Back in the 1970s, at the height of the human potential movement, encounter groups, and third wave psychology, you couldn’t attend a class or workshop without boffers (cushioned bats) coming into play. We whaled away at pillows, batted at suspended weight bags, made sofa cushions beg for mercy. We were “letting our anger out,” expressing our rage, letting off the steam of repressed emotions. Yeah! It was exhilarating! It was energizing! It was fun!
Turns out it was also stupid.
Despite the popular notion that it’s good to let it out so it doesn’t build up, whipping up angry energy doesn’t neutralize it: It makes things worse.
The steam engine theory of anger is grounded in Freudian psychology. Freud, who came of age during the Industrial Revolution, was fascinated by the machine. He saw in the steam engine a metaphor for human emotion. If steam in an engine builds up and is never discharged – Boom! Disaster. He promoted catharsis as a prescription for emotional healing. Express anger. Don’t repress it. If you don’t – Boom! Psychological disaster. Neurosis comes out instead.
Fast-forward almost a hundred years. Brad Bushman and his team at Iowa State found that there is no evidence to support the notion that catharsis helps relieve or resolve anger. In fact, they found that while people may enjoy beating up a pillow, the more they like it, the more aggressive they become. One thought is that professionals’ encouragement to physically act out rage legitimizes it. Another idea is that catharsis as the route to healing is so culturally accepted that people go at it again and again in search of relief that never comes.
Our cultural insistence on the value of expressing anger violently, whether verbally or physically, is a huge mistake. Anger is, after all, only a feeling. It’s an internal signal that tells us that we are blocked or threatened or embarrassed or misunderstood. No fire has ever been put out by silencing a smoke detector. The issue doesn’t go away if we fan the flames.
When we respond to the signal well, we increase our effectiveness in the world. When we throw away self-control and become aggressive, we win a reputation for being hostile and unreasonable – not a helpful persona for sustaining relationships or a successful strategy for solving problems.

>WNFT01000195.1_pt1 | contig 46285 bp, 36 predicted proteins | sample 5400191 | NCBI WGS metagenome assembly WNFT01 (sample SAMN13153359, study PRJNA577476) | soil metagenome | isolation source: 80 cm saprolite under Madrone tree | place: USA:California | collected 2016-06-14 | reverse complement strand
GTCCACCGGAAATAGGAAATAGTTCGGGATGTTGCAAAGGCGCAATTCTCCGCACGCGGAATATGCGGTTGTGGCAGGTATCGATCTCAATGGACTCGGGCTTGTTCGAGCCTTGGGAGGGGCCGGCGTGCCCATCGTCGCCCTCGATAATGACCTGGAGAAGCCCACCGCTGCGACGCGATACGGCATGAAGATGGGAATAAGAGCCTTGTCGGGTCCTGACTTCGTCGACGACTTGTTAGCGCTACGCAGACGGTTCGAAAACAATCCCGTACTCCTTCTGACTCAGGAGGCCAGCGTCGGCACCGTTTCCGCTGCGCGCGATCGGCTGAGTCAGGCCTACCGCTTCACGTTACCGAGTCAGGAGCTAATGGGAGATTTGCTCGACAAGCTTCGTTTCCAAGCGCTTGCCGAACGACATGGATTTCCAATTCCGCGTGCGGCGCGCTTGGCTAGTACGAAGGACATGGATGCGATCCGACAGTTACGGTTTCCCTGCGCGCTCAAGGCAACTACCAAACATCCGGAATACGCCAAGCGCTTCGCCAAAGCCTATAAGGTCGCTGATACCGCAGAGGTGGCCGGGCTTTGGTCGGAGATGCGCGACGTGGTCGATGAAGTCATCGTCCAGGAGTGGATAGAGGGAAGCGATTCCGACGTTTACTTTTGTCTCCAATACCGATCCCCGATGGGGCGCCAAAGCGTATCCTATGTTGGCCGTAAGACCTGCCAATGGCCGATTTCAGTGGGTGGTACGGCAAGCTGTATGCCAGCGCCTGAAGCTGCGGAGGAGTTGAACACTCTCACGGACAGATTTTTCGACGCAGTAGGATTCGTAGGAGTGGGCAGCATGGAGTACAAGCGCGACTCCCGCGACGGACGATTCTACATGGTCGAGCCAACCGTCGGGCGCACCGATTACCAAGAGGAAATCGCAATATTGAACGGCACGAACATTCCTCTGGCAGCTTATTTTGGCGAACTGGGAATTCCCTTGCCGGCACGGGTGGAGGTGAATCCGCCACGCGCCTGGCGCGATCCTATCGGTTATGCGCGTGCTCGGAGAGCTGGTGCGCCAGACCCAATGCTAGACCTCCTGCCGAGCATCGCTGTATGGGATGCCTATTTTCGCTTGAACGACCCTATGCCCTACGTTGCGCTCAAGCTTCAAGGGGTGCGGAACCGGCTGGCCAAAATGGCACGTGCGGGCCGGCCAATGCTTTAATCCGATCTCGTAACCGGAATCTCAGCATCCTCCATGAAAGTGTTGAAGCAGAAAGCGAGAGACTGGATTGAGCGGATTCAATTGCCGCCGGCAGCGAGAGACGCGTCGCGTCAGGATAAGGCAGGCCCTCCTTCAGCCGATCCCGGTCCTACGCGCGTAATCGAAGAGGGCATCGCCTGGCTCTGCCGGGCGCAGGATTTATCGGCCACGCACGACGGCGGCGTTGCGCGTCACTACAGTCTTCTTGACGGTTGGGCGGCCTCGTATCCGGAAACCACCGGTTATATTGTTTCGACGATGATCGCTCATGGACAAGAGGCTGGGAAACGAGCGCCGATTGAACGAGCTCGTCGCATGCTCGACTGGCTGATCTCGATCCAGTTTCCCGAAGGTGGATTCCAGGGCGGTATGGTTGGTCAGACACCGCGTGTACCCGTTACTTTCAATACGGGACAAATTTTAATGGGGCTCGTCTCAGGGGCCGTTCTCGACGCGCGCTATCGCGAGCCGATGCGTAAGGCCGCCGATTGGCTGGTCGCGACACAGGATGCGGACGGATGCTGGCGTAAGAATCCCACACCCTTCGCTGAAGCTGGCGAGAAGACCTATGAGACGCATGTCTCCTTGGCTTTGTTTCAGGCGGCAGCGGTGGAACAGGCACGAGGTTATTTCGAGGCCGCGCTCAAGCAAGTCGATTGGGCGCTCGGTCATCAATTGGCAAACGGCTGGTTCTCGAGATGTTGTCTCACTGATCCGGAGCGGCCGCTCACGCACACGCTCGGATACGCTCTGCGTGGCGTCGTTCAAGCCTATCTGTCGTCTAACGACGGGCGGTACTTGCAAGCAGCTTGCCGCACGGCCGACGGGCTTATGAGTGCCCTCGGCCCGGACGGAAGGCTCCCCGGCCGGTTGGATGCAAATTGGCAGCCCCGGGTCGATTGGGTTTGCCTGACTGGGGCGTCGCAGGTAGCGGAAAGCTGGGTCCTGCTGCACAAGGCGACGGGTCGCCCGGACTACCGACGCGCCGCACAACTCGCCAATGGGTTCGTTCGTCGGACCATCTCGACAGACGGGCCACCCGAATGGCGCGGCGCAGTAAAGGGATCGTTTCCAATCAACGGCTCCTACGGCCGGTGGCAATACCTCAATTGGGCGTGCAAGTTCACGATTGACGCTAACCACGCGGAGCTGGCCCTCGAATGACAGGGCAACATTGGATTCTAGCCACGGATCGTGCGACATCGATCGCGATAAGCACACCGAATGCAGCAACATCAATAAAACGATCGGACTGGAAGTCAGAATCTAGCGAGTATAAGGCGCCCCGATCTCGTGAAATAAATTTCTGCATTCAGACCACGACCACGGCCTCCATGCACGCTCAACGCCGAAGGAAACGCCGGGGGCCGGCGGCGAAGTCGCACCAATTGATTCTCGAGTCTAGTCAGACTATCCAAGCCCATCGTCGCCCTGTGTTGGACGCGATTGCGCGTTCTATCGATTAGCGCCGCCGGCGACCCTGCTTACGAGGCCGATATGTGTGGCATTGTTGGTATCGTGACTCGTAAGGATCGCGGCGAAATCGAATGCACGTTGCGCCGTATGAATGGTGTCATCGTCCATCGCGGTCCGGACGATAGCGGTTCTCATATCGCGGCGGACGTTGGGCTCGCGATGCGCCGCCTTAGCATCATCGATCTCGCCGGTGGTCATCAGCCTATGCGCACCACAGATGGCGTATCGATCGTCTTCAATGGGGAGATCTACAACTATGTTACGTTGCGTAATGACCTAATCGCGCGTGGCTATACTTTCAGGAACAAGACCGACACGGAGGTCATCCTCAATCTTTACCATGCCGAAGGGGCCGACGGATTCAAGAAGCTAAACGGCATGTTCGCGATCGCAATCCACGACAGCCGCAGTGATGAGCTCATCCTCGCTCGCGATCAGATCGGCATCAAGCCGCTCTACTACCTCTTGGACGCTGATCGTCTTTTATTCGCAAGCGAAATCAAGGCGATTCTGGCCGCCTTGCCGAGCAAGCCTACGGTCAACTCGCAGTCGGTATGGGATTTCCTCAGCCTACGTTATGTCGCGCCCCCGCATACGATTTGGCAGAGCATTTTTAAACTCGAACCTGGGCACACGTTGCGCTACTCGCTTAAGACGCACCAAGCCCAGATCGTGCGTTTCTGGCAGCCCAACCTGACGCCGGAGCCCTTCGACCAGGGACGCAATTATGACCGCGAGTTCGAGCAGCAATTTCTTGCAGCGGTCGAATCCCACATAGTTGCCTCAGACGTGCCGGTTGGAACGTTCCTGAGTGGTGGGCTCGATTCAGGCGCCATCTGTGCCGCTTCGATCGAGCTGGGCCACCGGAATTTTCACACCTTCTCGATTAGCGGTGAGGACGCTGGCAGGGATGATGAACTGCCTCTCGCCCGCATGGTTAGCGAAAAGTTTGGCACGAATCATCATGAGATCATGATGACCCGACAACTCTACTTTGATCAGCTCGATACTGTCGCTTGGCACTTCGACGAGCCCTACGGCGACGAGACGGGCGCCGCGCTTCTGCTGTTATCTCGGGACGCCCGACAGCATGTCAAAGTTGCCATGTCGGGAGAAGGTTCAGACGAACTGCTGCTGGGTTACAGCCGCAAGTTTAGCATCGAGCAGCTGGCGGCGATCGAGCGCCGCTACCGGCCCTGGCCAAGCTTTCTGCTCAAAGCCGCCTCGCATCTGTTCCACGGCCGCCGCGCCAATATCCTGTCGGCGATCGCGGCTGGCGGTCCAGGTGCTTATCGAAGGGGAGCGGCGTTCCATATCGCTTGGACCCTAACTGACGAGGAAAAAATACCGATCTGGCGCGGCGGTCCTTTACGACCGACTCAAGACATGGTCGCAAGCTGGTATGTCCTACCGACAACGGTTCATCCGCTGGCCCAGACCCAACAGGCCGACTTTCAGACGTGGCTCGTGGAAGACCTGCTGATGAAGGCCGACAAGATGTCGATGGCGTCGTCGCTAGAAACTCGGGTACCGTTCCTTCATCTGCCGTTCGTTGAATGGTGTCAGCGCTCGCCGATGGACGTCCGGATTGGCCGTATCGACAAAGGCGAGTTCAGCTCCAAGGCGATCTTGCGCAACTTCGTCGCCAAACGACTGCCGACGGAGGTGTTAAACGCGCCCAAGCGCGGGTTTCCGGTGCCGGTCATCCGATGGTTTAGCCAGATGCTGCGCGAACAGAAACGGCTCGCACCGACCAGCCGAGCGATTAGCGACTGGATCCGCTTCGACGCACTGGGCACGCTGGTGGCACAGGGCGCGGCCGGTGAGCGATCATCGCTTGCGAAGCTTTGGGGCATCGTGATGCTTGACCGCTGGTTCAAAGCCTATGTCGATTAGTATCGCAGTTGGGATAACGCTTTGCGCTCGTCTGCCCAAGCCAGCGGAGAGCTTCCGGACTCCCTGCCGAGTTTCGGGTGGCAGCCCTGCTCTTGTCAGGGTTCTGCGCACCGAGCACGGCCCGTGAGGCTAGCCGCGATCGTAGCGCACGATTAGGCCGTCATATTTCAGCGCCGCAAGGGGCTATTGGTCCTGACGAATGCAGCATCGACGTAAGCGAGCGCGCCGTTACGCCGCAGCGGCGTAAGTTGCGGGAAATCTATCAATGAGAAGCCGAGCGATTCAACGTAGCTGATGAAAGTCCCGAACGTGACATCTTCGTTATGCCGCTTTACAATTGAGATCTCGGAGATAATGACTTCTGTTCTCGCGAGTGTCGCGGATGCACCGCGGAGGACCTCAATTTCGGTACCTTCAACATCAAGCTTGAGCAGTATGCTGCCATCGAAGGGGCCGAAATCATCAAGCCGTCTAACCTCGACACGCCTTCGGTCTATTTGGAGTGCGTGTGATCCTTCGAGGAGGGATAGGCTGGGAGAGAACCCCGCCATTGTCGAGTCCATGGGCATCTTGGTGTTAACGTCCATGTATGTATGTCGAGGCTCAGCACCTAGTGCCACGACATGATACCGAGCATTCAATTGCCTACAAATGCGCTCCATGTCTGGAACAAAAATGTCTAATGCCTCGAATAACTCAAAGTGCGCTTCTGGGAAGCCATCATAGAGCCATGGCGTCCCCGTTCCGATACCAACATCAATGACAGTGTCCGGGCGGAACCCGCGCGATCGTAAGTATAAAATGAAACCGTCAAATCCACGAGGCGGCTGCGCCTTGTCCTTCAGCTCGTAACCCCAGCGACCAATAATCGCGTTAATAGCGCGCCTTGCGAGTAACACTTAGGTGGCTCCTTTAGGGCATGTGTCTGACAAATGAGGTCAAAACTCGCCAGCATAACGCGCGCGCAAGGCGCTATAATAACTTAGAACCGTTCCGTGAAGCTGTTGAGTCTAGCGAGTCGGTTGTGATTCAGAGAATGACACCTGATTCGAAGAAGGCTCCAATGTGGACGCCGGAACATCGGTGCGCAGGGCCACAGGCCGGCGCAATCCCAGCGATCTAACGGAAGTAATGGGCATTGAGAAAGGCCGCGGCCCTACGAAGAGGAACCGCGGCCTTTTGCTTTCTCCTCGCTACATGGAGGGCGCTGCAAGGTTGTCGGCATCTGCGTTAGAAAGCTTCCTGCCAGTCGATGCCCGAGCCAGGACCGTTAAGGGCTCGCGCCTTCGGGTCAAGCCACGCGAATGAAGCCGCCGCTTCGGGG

Throw away those boffers and use some good sense instead:
- Use your anger as information. The feeling is real. Something is amiss. Take a careful assessment of yourself, the other people in the situation, and the situation itself. Figure out what your feelings are trying to tell you. The problem is rarely the other person or personal. Often it’s about miscommunication, a difference in values, a frustration, or feeling misunderstood. None of those problems goes away by venting about them. They require lowering defenses and talking it out.
- Take a step back and relax. Learn to step back, count to 10, breathe, pray, or take yourself to your happy place. Do whatever you need to do to remain your best self. You’ll like yourself more and you’ll get more respect from others.
- Control your temper. People don’t lose their temper. They throw it away. Venting, ranting, swearing, insulting others, and generally blowing one’s top is self-indulgent and foolish. It may increase people’s fear of you but it won’t increase their respect. There’s very little that is worth the wreckage in relationships that follows angry outbursts.
- Walk in the other person’s shoes. Situations are rarely as black and white as we’d like to believe. If someone has made you angry, try to understand their perspective. The exercise will give you the moment you need to get past your own emotional response. You want the focus to be on solving the problem, not on accusing and defending.
- Develop your sense of humor. Angry people tend to take things – all things – much too seriously. Let molehills be molehills. Find the humor in the situation and learn to laugh at yourself for wanting to put on your gorilla suit instead of working on the problem.
- Increase your problem-solving skills. People tend to puff up when they can’t figure out any other way to solve the problem. The more skills you have for negotiating, the less likely you will feel you have to resort to an outburst to make your point.
- Reduce the overall stress of your life. Tired? Overworked? No time off for months? It’s a setup for losing it. People who are worn down or worn out are more easily frustrated and upset by the small stuff of life.
Hartwell-Walker, M. (2010). Leave That Pillow Alone!: Better Ways To Deal with Anger. Psych Central. Retrieved on May 21, 2013, from http://psychcentral.com/lib/2010/leave-that-pillow-alone-better-ways-to-deal-with-anger/
Last reviewed: By John M. Grohol, Psy.D. on 30 Jan 2013
Published on PsychCentral.com. All rights reserved.